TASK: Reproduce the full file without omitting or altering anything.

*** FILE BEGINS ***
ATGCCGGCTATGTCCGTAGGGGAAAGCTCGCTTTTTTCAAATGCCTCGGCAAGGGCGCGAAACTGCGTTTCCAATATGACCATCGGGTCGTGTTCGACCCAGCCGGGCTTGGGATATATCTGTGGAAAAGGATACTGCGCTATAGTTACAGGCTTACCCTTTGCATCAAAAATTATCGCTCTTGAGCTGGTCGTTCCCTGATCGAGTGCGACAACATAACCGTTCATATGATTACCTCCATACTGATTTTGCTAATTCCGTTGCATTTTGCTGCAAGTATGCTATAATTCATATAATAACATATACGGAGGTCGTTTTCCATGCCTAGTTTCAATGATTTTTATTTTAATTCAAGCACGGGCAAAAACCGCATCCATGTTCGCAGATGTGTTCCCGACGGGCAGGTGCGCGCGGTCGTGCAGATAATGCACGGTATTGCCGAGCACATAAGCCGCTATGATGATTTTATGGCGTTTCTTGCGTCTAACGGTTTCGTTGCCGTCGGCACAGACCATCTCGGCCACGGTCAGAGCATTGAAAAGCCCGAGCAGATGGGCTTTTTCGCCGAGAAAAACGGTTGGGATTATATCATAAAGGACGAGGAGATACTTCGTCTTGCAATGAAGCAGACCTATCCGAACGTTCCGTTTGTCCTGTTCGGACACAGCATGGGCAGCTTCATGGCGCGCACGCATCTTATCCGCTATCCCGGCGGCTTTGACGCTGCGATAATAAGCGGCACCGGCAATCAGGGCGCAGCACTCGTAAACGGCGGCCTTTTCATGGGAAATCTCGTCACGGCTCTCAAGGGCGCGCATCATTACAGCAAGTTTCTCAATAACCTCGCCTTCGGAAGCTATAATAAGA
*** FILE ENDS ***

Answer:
ATGCCGGCTATGTCCGTAGGGGAAAGCTCGCTTTTTTCAAATGCCTCGGCAAGGGCGCGAAACTGCGTTTCCAATATGACCATCGGGTCGTGTTCGACCCAGCCGGGCTTGGGATATATCTGTGGAAAAGGATACTGCGCTATAGTTACAGGCTTACCCTTTGCATCAAAAATTATCGCTCTTGAGCTGGTCGTTCCCTGATCGAGTGCGACAACATAACCGTTCATATGATTACCTCCATACTGATTTTGCTAATTCCGTTGCATTTTGCTGCAAGTATGCTATAATTCATATAATAACATATACGGAGGTCGTTTTCCATGCCTAGTTTCAATGATTTTTATTTTAATTCAAGCACGGGCAAAAACCGCATCCATGTTCGCAGATGTGTTCCCGACGGGCAGGTGCGCGCGGTCGTGCAGATAATGCACGGTATTGCCGAGCACATAAGCCGCTATGATGATTTTATGGCGTTTCTTGCGTCTAACGGTTTCGTTGCCGTCGGCACAGACCATCTCGGCCACGGTCAGAGCATTGAAAAGCCCGAGCAGATGGGCTTTTTCGCCGAGAAAAACGGTTGGGATTATATCATAAAGGACGAGGAGATACTTCGTCTTGCAATGAAGCAGACCTATCCGAACGTTCCGTTTGTCCTGTTCGGACACAGCATGGGCAGCTTCATGGCGCGCACGCATCTTATCCGCTATCCCGGCGGCTTTGACGCTGCGATAATAAGCGGCACCGGCAATCAGGGCGCAGCACTCGTAAACGGCGGCCTTTTCATGGGAAATCTCGTCACGGCTCTCAAGGGCGCGCATCATTACAGCAAGTTTCTCAATAACCTCGCCTTCGGAAGCTATAATAAGA